Florida’s national hiking trail is at crossroads

Carving out the Florida National Scenic Trail began in 1966, and now the hiking path from the Everglades to the western Panhandle visits springs, manatees, wetlands, alligators, white beach, turquoise ocean and bird life not seen in more famous wilderness walks.

But the 1,300-mile adventure also has 300 miles of gaps, where hikers are now routed away from nature to trek along highways. Those gaps are going to be harder to complete than the 1,000 miles blazed so far.

Its builders, who fear Florida’s growth, already at 20 million residents and 100 million visitors annually, will claim wild spaces and make the trail impossible to finish.

Carlos Schomaker, Florida Trail Association president, said as the state grows more crowded, the trail will be an essential escape for “everybody from hardcore backpackers to a family with kids.” “It’s probably more important today than back when it started that this trail exists,” Schomaker said.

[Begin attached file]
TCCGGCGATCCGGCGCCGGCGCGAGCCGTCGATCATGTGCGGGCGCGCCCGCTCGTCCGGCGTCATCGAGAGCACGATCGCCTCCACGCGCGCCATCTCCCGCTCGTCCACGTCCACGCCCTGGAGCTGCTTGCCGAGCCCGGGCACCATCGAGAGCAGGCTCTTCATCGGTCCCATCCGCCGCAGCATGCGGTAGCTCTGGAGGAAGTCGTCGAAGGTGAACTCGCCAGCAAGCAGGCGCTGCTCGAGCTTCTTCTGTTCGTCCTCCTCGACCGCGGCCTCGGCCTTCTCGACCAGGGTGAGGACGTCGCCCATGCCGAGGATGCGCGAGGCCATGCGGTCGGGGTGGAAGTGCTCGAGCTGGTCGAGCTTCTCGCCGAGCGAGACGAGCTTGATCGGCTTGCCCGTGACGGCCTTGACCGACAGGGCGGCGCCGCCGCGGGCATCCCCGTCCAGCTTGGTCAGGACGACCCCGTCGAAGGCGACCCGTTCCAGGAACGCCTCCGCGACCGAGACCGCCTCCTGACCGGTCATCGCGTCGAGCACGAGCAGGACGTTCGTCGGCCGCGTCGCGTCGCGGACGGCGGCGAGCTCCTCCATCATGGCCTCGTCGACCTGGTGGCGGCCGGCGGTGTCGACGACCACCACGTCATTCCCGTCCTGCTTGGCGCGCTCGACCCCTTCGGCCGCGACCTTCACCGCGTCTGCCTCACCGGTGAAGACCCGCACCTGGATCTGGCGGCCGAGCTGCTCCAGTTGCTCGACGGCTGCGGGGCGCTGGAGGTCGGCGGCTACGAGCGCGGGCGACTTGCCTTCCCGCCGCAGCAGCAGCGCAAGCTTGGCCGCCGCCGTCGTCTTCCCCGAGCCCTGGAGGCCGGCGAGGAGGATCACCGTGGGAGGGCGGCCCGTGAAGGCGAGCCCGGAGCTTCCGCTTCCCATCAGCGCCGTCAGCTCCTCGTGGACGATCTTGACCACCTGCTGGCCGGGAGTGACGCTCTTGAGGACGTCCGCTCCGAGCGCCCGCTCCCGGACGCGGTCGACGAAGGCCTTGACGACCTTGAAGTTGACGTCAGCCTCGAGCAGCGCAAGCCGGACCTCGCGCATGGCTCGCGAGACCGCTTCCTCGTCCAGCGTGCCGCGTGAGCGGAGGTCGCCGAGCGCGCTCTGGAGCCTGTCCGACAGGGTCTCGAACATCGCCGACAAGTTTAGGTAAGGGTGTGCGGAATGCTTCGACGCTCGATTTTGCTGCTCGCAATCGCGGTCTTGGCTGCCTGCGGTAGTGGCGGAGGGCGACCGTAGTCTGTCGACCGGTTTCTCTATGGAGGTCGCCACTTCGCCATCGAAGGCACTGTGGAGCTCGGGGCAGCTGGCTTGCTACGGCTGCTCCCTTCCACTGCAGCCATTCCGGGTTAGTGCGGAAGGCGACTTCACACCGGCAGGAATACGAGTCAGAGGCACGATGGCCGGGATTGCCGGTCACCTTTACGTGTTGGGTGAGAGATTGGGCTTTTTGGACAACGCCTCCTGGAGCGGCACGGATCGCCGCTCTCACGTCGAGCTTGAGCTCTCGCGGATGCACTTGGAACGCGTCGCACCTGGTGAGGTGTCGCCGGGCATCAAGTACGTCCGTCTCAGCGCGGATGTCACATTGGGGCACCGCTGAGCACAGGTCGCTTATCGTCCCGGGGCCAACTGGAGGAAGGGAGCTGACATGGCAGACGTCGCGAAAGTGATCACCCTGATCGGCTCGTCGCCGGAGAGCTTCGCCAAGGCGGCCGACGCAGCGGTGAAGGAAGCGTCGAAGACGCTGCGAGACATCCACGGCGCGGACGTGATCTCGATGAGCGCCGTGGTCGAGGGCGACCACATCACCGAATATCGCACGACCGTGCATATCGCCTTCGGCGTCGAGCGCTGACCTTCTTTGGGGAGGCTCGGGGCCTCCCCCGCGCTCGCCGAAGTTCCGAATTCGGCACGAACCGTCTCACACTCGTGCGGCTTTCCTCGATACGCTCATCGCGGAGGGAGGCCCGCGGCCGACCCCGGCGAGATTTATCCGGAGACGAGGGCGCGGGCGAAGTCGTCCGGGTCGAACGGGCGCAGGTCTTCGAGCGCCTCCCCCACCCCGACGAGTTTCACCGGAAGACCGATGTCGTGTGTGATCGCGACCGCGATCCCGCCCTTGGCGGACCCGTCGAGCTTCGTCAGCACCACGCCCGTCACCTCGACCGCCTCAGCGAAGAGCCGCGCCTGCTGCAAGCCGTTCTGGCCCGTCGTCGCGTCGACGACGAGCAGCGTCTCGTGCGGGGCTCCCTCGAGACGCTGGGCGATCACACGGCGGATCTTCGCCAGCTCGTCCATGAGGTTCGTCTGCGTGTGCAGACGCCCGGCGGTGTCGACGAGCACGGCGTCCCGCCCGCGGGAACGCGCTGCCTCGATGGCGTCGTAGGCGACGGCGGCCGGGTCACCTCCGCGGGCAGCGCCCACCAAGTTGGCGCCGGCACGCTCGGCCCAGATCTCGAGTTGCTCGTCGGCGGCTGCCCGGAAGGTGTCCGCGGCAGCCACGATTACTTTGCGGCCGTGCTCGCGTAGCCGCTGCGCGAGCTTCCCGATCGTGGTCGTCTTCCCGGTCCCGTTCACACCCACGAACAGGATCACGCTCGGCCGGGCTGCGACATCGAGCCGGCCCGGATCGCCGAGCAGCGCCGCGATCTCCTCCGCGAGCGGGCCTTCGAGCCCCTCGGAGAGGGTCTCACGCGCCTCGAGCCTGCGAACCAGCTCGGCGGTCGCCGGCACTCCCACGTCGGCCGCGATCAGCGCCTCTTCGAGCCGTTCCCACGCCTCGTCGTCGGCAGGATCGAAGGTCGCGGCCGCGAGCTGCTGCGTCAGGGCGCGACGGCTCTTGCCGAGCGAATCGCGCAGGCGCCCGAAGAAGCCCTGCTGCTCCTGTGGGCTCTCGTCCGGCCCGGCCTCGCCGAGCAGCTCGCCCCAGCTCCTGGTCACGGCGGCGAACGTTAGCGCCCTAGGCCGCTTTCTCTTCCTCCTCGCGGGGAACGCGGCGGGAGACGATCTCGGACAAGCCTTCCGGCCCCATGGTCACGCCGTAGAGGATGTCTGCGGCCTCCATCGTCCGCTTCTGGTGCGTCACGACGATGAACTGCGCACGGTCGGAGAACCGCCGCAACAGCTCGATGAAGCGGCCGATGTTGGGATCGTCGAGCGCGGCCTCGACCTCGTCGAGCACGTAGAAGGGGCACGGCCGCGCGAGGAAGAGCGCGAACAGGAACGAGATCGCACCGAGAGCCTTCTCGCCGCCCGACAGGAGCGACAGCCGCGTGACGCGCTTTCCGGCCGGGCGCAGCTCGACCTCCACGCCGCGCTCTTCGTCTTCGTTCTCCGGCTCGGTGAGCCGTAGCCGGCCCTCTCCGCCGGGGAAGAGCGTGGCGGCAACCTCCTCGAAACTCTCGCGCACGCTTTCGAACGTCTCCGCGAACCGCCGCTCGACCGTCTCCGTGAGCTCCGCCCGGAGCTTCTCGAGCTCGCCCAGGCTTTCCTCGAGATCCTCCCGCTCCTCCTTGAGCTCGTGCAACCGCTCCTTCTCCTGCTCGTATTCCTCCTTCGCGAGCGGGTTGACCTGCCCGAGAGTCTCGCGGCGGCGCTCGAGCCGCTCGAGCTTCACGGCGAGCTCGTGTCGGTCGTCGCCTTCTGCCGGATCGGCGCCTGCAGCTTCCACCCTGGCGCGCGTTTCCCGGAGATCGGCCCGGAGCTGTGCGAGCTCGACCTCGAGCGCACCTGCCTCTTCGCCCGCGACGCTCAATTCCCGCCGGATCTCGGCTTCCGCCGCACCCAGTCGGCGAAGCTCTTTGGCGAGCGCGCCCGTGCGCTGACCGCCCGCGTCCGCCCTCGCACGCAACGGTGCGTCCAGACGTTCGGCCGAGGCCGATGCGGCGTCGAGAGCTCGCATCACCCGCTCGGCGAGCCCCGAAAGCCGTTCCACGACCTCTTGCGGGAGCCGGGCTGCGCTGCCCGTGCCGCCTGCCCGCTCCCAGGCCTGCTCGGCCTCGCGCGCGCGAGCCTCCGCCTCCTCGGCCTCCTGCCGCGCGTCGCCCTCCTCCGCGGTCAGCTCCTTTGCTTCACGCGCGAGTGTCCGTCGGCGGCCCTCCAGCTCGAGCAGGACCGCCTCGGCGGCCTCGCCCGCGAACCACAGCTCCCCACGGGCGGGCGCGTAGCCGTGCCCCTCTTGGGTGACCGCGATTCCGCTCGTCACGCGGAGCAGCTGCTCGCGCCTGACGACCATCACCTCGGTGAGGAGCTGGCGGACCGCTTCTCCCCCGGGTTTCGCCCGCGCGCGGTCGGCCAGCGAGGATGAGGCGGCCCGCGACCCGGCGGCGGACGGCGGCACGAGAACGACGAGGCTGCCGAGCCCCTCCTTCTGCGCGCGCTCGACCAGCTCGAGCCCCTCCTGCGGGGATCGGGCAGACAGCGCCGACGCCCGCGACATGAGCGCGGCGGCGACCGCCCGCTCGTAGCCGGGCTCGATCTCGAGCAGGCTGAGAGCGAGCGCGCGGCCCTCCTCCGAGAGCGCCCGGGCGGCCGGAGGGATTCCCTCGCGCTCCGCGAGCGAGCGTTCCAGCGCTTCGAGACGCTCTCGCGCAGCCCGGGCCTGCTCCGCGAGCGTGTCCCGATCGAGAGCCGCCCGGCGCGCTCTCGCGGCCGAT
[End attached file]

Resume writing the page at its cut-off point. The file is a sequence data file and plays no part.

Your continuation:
Of many highlights are the Big Cypress National Preserve, the giant Lake Okeechobee’s soaring dike, prairies and longleaf pine forests. Near Orlando are the inky Econlockhatchee River and springs of the Ocala National Forest.

In North Florida is the bluff-lined Suwannee River, a ribbon of black swamp water bleeding into crystalline spring water. Farther on is Aucilla Sinks, where the Aucilla River repeatedly sinks into and rises out of the ground. The trail ends at Gulf Islands National Seashore near Pensacola.

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